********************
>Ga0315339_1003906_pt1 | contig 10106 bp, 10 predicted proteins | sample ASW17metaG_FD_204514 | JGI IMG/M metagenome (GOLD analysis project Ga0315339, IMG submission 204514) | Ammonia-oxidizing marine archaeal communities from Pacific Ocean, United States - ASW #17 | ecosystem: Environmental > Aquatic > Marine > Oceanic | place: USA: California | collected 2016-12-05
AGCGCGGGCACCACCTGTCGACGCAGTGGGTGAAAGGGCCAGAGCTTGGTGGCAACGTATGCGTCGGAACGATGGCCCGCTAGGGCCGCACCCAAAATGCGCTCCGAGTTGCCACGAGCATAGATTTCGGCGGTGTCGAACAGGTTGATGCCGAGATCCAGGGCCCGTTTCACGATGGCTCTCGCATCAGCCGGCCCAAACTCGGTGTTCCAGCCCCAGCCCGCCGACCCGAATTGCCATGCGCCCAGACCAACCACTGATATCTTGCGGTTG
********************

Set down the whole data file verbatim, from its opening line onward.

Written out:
>Ga0315339_1003906_pt1 | contig 10106 bp, 10 predicted proteins | sample ASW17metaG_FD_204514 | JGI IMG/M metagenome (GOLD analysis project Ga0315339, IMG submission 204514) | Ammonia-oxidizing marine archaeal communities from Pacific Ocean, United States - ASW #17 | ecosystem: Environmental > Aquatic > Marine > Oceanic | place: USA: California | collected 2016-12-05
AGCGCGGGCACCACCTGTCGACGCAGTGGGTGAAAGGGCCAGAGCTTGGTGGCAACGTATGCGTCGGAACGATGGCCCGCTAGGGCCGCACCCAAAATGCGCTCCGAGTTGCCACGAGCATAGATTTCGGCGGTGTCGAACAGGTTGATGCCGAGATCCAGGGCCCGTTTCACGATGGCTCTCGCATCAGCCGGCCCAAACTCGGTGTTCCAGCCCCAGCCCGCCGACCCGAATTGCCATGCGCCCAGACCAACCACTGATATCTTGCGGTTG